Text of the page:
Ansel Adams, the Westons, and many other early black and white photographers insisted on doing their own processing and printing. One of the basic tenets of “traditional photography” was that the photographer did the processing and printing. I could make the argument that digital photography more closely resembles early photography than the form it has taken where we shoot transparency film and have no hand in the final vision other than projecting it or laying it on a light box. So today we can have almost complete control from capture to editing, to optimizing, to the final product, be it print, projection, or web. The result is the product of the photographer’s vision from start to finish. He or she can take all the credit or be responsible for its failure. Maybe that’s too much for some photographers to bear.
Ansel Adams made the observation that the negative was the score and the print was the performance. We have that chance again. Digital gives us the opportunity to take control of our image and be involved with the process from capture to the finished print. If Ansel were alive today he’d definitely embrace the digital process to optimize his vision and his print. Note that I use the word “optimize”. I keep hearing the word “manipulate” and it is a negative term that conjures up visions of photographers sneaking around and putting things into the captured image that weren’t ever there and having unfair advantage through unscrupulous methods. Hey, we can put anything we want into any image as has been done since the first caveman added an extra saber tooth tiger to his wall painting to make him look braver. We just call it a photo illustration, and we have every right to do that as long as it isn’t misconstrued as fact.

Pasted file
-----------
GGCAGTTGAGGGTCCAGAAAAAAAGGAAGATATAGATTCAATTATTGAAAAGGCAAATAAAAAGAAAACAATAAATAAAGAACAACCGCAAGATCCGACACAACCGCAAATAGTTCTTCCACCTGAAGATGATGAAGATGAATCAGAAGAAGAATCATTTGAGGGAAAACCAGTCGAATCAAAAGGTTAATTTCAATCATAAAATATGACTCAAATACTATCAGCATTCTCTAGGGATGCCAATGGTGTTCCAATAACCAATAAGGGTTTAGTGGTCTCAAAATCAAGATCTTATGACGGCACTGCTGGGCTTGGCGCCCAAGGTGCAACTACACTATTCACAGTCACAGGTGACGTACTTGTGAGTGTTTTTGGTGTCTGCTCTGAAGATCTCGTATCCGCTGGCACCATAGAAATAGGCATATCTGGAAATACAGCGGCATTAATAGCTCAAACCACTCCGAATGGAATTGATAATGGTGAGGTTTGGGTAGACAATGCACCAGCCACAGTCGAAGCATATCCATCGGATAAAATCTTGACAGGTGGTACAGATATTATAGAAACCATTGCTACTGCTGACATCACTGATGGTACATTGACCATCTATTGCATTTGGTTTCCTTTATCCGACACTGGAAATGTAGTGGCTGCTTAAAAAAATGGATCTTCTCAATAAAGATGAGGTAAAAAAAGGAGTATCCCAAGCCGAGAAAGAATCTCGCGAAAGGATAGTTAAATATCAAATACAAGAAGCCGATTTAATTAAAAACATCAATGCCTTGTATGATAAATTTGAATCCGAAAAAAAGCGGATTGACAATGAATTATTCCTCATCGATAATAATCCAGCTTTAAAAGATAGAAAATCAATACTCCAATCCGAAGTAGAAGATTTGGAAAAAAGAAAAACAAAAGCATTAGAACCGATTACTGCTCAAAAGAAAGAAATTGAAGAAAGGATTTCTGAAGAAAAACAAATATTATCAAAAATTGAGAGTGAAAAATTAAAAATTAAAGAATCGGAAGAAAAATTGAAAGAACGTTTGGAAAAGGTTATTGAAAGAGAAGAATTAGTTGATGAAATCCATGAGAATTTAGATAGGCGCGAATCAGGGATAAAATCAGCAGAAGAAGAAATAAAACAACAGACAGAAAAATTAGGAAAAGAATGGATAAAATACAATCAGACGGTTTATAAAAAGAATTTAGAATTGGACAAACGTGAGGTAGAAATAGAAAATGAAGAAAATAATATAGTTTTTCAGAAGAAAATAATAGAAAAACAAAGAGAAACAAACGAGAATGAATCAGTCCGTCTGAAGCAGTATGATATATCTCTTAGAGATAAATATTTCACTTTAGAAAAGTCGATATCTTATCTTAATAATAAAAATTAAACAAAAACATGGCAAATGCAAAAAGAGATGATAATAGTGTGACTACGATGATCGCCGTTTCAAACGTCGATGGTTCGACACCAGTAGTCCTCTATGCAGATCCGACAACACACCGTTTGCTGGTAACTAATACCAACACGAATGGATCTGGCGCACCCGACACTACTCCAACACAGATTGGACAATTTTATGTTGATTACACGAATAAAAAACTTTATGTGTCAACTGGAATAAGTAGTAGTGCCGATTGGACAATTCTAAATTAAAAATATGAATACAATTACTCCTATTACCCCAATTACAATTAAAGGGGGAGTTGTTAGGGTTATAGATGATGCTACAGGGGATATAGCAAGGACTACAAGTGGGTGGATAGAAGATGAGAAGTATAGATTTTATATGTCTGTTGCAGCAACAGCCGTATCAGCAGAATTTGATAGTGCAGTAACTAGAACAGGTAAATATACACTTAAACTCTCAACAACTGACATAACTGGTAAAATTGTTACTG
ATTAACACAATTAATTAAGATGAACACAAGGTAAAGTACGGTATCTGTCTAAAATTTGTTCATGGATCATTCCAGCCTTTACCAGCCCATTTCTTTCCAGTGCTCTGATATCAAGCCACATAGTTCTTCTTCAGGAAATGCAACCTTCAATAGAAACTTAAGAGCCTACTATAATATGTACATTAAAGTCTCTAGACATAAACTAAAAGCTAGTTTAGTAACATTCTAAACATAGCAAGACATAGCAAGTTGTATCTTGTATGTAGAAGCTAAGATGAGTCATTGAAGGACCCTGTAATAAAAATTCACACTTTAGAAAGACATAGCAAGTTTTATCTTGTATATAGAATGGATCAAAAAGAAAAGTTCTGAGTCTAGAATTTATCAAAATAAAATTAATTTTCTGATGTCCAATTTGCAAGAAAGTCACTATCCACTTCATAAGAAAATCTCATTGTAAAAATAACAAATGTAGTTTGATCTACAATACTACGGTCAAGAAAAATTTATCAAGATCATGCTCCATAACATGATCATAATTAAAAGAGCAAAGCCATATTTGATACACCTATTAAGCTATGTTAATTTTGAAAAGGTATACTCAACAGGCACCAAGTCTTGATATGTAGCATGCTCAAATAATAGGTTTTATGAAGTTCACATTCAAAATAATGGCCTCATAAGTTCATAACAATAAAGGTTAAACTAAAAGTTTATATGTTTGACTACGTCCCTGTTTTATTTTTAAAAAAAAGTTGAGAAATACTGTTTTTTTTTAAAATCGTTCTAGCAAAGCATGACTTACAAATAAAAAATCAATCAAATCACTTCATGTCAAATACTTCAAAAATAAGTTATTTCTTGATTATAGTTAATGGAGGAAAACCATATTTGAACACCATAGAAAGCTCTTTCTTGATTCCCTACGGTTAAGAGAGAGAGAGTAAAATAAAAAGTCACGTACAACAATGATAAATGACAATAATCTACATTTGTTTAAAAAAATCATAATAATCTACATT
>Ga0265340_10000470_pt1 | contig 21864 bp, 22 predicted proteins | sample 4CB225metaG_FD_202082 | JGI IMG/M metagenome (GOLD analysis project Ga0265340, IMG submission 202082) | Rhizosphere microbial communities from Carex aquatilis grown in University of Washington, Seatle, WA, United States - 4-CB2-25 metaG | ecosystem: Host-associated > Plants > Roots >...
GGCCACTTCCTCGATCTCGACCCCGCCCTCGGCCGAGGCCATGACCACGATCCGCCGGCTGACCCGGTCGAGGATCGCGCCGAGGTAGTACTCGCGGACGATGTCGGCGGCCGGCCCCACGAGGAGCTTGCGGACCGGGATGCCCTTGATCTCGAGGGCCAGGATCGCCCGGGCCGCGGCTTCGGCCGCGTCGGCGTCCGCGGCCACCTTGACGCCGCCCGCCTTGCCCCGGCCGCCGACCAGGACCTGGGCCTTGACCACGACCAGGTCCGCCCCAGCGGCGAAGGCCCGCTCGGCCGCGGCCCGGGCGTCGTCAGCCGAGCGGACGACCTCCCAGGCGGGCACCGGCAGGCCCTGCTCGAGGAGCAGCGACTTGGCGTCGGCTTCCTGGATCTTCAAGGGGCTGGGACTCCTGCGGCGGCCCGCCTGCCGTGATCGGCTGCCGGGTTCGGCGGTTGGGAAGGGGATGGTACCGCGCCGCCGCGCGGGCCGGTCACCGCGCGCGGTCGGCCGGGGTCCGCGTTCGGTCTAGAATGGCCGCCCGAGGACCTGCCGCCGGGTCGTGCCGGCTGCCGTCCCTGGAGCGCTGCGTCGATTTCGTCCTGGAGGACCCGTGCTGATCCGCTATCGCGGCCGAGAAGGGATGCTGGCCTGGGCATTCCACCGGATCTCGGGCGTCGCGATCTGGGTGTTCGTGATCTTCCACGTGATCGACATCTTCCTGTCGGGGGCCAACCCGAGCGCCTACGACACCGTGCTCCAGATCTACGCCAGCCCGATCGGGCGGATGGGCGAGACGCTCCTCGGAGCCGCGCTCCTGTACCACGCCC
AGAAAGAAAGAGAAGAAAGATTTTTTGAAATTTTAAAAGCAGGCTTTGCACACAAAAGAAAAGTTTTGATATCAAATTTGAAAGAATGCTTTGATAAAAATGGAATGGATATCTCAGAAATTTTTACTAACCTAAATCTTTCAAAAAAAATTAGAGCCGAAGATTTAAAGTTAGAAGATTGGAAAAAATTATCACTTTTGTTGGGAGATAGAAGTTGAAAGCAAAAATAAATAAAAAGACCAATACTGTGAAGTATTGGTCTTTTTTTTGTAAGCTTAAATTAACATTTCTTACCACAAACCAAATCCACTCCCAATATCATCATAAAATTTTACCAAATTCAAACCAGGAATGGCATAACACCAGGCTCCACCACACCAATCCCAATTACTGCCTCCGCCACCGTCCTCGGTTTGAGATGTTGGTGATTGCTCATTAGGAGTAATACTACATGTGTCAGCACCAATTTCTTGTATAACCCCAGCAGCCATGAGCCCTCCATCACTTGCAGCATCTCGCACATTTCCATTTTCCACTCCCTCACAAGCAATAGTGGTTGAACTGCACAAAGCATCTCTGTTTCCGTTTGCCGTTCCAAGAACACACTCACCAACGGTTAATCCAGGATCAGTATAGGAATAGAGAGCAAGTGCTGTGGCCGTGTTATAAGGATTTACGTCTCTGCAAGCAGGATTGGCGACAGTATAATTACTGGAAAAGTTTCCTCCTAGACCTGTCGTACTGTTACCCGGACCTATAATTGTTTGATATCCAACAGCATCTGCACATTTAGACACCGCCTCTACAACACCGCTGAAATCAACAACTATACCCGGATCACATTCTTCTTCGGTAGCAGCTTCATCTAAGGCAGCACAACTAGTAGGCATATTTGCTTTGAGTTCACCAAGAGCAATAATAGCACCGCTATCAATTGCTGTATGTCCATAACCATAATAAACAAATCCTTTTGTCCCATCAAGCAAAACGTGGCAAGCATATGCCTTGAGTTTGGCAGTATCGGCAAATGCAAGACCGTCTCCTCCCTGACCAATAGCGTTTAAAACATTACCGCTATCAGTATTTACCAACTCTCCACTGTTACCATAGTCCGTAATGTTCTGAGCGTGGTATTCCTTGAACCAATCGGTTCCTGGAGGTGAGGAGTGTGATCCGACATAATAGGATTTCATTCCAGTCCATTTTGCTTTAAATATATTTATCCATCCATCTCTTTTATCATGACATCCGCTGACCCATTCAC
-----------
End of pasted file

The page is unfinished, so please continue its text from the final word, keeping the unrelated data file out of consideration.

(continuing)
I want to conclude with the comment that even though the image is digital in nature, captured with sophisticated electronic equipment, and optimized in a computer, it is still the basis of visual art. The final result must be evaluated by human beings considering aesthetic values based on human experience. All those sensors and hard drives are just tools…as were film and E-6 chemistry. Photography by the numbers will look just like painting by the numbers.
Digital photography can be new, different, and bewildering, but just remember that it’s all the same; the final picture needs to be a communicating piece of art that evokes an emotion or conveys information…and that hasn’t changed in more than 170 years.
Bird Photographers at Harry's Crane Pool, Bosque Del Apache, NWR, San Antonio, New Mexico
STILL MORE BIRDS AS ART KUDOS
Every so often I receive an e-mail that is so sweet and loving and complimentary that it just about brings tears to my eyes. From Swapnali Mathkar:
During starting of this week, I got your book Birds As Art. (sic: The Art of Bird Photography.) And I have not kept it down, until I read it completely. And now I think